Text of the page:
To be clear, this is not referring to the backtested quantitative MYRS strategy, but rather a discretionary bet – quite succesfull during the last 12m though. So keep in mind this can always backfire if suddenly you end up investing into a major turmoil – do not take this as investment advice.08/13/2015 at 2:04 am #28896SentientParticipant
Thanks for the informative reply Alex.08/18/2015 at 8:33 am #29030MkimpeParticipant
Thanks for being so transparent about the performance results of the various strategies. Regarding MYRS, do you have data into the expected performance and drawdown of this strategy during a period similar to 2008/9? If the specific ETFs did not exist, is there a way to extrapolate performance and drawdown using other info?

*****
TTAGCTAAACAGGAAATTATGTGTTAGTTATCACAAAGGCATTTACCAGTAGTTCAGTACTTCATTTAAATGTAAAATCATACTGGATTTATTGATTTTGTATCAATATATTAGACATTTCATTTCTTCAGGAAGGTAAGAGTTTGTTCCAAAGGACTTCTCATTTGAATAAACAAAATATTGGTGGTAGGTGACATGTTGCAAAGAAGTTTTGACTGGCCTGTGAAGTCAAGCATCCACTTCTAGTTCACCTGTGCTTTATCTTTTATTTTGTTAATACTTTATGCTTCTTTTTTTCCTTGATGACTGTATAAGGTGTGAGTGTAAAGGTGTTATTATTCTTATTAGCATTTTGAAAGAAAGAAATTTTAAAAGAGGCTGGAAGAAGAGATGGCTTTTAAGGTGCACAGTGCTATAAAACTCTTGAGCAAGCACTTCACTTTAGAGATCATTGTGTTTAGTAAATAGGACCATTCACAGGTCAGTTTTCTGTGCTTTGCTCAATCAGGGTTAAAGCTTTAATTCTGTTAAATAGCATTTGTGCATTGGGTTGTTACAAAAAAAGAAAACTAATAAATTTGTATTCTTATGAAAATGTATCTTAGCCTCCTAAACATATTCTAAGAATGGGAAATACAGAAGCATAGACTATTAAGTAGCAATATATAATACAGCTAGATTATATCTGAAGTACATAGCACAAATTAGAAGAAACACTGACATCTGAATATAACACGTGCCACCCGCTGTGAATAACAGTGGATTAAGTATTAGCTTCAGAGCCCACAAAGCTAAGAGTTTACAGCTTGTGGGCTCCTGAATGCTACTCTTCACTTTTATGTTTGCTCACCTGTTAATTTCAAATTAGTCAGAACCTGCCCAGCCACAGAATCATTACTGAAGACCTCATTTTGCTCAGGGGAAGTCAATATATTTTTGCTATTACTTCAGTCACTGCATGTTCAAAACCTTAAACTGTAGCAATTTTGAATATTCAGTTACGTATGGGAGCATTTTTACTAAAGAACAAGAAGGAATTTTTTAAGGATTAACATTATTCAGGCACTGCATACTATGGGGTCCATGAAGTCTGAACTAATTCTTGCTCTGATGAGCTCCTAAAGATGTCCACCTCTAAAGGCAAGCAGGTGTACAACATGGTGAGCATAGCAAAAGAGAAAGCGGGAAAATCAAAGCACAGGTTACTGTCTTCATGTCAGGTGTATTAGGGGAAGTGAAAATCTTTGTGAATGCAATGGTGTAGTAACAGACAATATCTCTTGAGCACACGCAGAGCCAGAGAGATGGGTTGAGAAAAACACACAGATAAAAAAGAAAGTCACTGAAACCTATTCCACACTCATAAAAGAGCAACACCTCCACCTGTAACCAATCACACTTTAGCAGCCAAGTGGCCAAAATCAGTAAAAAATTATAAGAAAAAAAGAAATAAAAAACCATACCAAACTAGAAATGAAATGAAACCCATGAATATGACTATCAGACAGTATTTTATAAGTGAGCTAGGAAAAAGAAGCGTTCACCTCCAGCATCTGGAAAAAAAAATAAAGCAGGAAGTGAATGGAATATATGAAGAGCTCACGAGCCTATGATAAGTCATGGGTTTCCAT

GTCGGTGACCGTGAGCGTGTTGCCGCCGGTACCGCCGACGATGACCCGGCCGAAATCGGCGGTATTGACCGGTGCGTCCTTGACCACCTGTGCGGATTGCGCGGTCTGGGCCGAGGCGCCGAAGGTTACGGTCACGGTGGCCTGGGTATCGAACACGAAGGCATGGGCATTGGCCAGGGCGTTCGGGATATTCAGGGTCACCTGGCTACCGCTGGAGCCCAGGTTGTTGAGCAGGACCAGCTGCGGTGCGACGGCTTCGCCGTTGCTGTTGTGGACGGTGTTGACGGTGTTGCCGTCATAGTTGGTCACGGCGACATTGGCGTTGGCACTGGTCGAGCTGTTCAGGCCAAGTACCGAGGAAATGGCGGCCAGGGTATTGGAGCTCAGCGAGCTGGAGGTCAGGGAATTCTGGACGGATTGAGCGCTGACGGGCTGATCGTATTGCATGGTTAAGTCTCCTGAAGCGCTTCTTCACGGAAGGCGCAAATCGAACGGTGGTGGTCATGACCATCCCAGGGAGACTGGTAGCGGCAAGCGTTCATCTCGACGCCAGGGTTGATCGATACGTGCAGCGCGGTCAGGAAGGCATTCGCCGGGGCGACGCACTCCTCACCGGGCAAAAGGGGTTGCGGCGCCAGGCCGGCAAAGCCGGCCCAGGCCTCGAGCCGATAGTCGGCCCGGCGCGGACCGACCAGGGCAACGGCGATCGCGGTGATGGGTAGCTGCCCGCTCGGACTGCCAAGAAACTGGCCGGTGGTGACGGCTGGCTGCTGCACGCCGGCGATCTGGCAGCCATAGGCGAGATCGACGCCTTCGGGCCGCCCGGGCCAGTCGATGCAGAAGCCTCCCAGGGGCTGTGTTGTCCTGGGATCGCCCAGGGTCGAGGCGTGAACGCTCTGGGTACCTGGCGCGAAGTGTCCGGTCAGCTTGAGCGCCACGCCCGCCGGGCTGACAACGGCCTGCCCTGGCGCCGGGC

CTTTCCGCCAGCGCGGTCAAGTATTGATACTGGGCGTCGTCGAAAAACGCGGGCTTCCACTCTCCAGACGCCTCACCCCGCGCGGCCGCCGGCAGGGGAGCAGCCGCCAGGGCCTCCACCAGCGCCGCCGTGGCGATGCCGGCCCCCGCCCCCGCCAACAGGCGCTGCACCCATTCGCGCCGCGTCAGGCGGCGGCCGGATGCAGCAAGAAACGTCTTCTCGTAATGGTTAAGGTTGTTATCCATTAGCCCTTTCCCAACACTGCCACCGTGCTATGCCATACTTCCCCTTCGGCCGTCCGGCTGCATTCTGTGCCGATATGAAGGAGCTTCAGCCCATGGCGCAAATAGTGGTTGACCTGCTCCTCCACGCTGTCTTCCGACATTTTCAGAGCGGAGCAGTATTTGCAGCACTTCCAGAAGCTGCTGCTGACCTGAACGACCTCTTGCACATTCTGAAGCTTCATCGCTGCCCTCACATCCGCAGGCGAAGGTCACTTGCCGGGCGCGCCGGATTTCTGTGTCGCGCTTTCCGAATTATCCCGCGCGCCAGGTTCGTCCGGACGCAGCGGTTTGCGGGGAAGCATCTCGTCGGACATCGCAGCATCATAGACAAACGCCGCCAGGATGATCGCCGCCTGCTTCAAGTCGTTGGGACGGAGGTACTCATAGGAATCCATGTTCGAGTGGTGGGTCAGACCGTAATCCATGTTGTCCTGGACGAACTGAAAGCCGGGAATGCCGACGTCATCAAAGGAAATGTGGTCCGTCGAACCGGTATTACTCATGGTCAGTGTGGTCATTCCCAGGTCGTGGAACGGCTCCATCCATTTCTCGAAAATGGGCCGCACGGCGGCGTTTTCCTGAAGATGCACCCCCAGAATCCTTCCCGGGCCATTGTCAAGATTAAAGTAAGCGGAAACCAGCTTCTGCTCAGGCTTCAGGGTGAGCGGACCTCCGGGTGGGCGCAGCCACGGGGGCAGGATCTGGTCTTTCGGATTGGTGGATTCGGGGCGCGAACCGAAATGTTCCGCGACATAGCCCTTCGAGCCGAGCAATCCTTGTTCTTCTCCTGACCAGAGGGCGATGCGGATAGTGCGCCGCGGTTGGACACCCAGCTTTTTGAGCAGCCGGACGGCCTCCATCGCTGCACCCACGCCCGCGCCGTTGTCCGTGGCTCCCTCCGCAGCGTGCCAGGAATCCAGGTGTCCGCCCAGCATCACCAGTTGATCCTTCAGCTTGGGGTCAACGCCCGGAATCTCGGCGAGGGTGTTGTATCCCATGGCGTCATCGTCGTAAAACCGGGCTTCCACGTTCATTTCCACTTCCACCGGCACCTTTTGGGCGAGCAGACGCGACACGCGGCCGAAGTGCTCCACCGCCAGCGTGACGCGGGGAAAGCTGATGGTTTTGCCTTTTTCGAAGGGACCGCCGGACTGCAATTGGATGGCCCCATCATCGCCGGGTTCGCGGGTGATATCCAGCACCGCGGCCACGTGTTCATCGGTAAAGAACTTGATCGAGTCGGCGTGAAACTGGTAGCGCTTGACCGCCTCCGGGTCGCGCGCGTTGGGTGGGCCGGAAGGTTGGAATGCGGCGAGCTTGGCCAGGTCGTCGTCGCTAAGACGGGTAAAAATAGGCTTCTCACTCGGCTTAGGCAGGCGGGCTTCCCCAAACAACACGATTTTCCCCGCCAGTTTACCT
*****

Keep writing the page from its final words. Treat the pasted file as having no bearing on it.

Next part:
Marc08/24/2015 at 3:47 pm #29150RBParticipant
I’m starting to lose faith in the strategies. At least ever since I started investing back in February 2015, the performance has been pretty bad with the strategies I selected (on top of the monthly $100.00 fee to LI). As an example, telling us to invest in SPXL (for example) just in time to enjoy the largest downturn in the market in 4 years. It looks like overall performance for this year will be at best flat. Of course, this depends on the strategy(ies) one is invested in, but I think we’ve pretty much all shared the recent pain no matter what strategy you’re invested in at the moment. I will stay the course with the investment strategies I started this year, but for now, I honestly regret having embarked on this journey because I think the strategies are unable to cope with the type of environment we’ve experienced during the last year or so.